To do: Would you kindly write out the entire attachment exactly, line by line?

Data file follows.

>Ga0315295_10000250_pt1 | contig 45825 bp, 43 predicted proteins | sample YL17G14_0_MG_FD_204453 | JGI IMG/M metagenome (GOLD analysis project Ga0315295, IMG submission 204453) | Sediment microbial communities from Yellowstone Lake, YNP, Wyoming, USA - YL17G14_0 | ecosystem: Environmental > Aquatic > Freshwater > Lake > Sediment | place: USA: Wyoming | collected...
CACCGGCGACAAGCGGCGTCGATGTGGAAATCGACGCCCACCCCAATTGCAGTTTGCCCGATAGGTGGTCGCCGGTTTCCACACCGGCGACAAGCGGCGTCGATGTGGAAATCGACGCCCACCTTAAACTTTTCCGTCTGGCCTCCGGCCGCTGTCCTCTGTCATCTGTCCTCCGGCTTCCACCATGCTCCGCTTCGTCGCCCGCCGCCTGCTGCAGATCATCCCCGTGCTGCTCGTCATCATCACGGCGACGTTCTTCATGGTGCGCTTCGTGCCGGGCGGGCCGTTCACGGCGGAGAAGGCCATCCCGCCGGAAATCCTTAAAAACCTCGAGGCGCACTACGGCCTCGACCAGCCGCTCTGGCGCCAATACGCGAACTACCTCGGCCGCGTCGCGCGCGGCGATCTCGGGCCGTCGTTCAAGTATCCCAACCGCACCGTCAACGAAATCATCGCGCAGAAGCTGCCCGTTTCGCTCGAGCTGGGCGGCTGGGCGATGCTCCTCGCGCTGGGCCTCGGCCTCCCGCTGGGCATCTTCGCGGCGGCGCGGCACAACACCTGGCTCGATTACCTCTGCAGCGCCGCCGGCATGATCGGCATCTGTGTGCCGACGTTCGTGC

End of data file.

>Ga0315295_10000250_pt1 | contig 45825 bp, 43 predicted proteins | sample YL17G14_0_MG_FD_204453 | JGI IMG/M metagenome (GOLD analysis project Ga0315295, IMG submission 204453) | Sediment microbial communities from Yellowstone Lake, YNP, Wyoming, USA - YL17G14_0 | ecosystem: Environmental > Aquatic > Freshwater > Lake > Sediment | place: USA: Wyoming | collected...
CACCGGCGACAAGCGGCGTCGATGTGGAAATCGACGCCCACCCCAATTGCAGTTTGCCCGATAGGTGGTCGCCGGTTTCCACACCGGCGACAAGCGGCGTCGATGTGGAAATCGACGCCCACCTTAAACTTTTCCGTCTGGCCTCCGGCCGCTGTCCTCTGTCATCTGTCCTCCGGCTTCCACCATGCTCCGCTTCGTCGCCCGCCGCCTGCTGCAGATCATCCCCGTGCTGCTCGTCATCATCACGGCGACGTTCTTCATGGTGCGCTTCGTGCCGGGCGGGCCGTTCACGGCGGAGAAGGCCATCCCGCCGGAAATCCTTAAAAACCTCGAGGCGCACTACGGCCTCGACCAGCCGCTCTGGCGCCAATACGCGAACTACCTCGGCCGCGTCGCGCGCGGCGATCTCGGGCCGTCGTTCAAGTATCCCAACCGCACCGTCAACGAAATCATCGCGCAGAAGCTGCCCGTTTCGCTCGAGCTGGGCGGCTGGGCGATGCTCCTCGCGCTGGGCCTCGGCCTCCCGCTGGGCATCTTCGCGGCGGCGCGGCACAACACCTGGCTCGATTACCTCTGCAGCGCCGCCGGCATGATCGGCATCTGTGTGCCGACGTTCGTGC